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Home > Bearded dragons > 6 Common Bearded Dragon Diseases (Health Issues)

6 Common Bearded Dragon Diseases (Health Issues)

closeup of a bearded dragon

Bearded dragons are generally hardy reptiles, but that doesn’t mean there aren’t diseases that commonly occur in these reptiles. Husbandry issues are extremely common in reptile care because many people aren’t fully educated on the needs of animals before bringing them home.

Although hardy, bearded dragons are reptiles, which means they have very specific requirements when it comes to things like lighting, heating, diet, and humidity. Understanding these requirements can often help prevent the most common disorders in bearded dragons.

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The 6 Bearded Dragon Diseases

1. Metabolic Bone Disorder

Often considered to be the most common disorder in captive bearded dragons, MBD¹ is a serious issue that is usually associated with poor husbandry. MBD is also called nutritional secondary hyperparathyroidism, which makes it clear that this disorder is usually associated with dietary issues.

Young beardies seem to develop this disorder more commonly than adult beardies do. Diets high in phosphorus and low in calcium or vitamin D3 lead to MBD. Low vitamin D3 levels can occur when a bearded dragon’s diet lacks enough vitamin D3 or when they lack appropriate levels of UV-B lighting in their environment.

Beardies with MBD can exhibit multiple signs of the disorder, including swelling of the lower jaw, softening of the bones of the face and jaw, and swelling of the back legs and feet. Weakness and trembling of the legs also occur. Fractures of bones throughout the body can occur with MBD. While the causes of MBD can usually be fixed, the damage done by the disorder often cannot be reversed.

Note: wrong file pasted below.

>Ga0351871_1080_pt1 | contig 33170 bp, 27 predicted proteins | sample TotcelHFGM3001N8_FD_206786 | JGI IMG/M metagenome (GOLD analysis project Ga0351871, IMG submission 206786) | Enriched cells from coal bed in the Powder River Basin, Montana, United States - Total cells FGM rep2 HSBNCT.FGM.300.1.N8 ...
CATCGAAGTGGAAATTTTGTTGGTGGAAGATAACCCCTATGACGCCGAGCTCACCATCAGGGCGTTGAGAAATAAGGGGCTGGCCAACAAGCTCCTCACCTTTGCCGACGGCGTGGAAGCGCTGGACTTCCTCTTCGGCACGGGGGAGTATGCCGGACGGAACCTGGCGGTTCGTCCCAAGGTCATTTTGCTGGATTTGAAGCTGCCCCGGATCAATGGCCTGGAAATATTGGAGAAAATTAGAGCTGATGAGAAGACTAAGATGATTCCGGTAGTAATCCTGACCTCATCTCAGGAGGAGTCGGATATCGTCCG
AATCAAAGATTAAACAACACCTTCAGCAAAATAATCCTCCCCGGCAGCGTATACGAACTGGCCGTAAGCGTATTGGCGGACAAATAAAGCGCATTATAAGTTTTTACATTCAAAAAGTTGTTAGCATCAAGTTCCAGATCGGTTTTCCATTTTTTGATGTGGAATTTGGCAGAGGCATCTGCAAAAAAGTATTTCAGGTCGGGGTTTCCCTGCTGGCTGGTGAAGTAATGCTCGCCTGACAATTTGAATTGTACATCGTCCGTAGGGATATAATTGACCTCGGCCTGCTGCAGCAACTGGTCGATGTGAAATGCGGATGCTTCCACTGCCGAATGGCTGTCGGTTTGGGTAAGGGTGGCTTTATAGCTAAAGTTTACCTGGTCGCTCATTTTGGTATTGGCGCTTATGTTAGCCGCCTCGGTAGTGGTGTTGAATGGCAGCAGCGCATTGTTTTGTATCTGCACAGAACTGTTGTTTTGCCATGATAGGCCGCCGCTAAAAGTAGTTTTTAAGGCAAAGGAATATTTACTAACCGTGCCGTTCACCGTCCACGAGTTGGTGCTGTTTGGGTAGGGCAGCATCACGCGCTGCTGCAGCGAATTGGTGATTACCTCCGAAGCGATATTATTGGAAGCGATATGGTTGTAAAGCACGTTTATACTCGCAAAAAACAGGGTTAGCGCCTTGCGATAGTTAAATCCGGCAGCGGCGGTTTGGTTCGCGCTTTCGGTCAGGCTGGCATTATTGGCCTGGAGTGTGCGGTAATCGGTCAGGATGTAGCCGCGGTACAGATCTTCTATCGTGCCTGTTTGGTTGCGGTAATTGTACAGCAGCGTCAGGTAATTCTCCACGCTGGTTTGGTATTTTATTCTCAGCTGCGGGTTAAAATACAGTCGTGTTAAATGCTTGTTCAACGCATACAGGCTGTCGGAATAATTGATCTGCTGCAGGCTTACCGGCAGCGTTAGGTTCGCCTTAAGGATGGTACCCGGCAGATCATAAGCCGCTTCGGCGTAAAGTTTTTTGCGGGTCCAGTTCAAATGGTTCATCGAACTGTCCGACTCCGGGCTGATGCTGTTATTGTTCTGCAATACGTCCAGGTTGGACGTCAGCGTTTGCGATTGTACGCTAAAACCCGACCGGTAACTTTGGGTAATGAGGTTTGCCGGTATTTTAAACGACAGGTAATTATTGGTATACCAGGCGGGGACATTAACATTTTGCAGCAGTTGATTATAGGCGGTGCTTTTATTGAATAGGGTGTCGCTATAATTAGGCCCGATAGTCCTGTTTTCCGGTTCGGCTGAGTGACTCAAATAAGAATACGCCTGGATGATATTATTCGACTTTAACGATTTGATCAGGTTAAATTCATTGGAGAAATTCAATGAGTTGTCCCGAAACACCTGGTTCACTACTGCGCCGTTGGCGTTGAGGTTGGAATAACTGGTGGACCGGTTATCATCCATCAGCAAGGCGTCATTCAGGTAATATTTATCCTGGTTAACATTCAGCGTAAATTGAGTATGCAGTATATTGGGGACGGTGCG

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2. Mouth Rot

Also known as infectious stomatitis¹, mouth rot is a bacterial infection that occurs in the mouth. It can also impact the jawbone, leading to significant swelling and discomfort.

Signs of mouth rot include swelling of the gums, loosening of the teeth, and petechiae (pinpoint hemorrhages). Some beardies develop thick mucus in the mouth that takes on a consistency similar to cottage cheese. It’s not uncommon for bearded dragons with mouth rot to experience inappetence.

This infection isn’t as common in bearded dragons as it is in many other lizards, but it is still a relatively common problem. Mouth rot is treatable with antibiotics from a veterinarian.

bearded dragon opening its mouth
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3. Upper Respiratory Infection

The primary cause of URI in bearded dragons¹ is inappropriate husbandry. High levels of humidity, low temperatures, and an overall inappropriate enclosure can lead to these infections in beardies. You may see excess mucus around the mouth and nose, but this mucus won’t be as thick as the mucus seen with mouth rot. Gaping of the mouth, puffing of the throat and body, and general difficulty breathing are all indicators of a URI.

While URI can be treated with medications from a veterinarian, it’s extremely important that you reassess the husbandry and enclosure setup for your beardie to ensure you get everything set up appropriately to keep your beardie healthy.

baby bearded dragon with its mouth open
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4. Adenovirus

Adenovirus¹ is a viral infection that most commonly impacts young bearded dragons, but it can also occur in adult beardies. It is also referred to as “wasting disease”.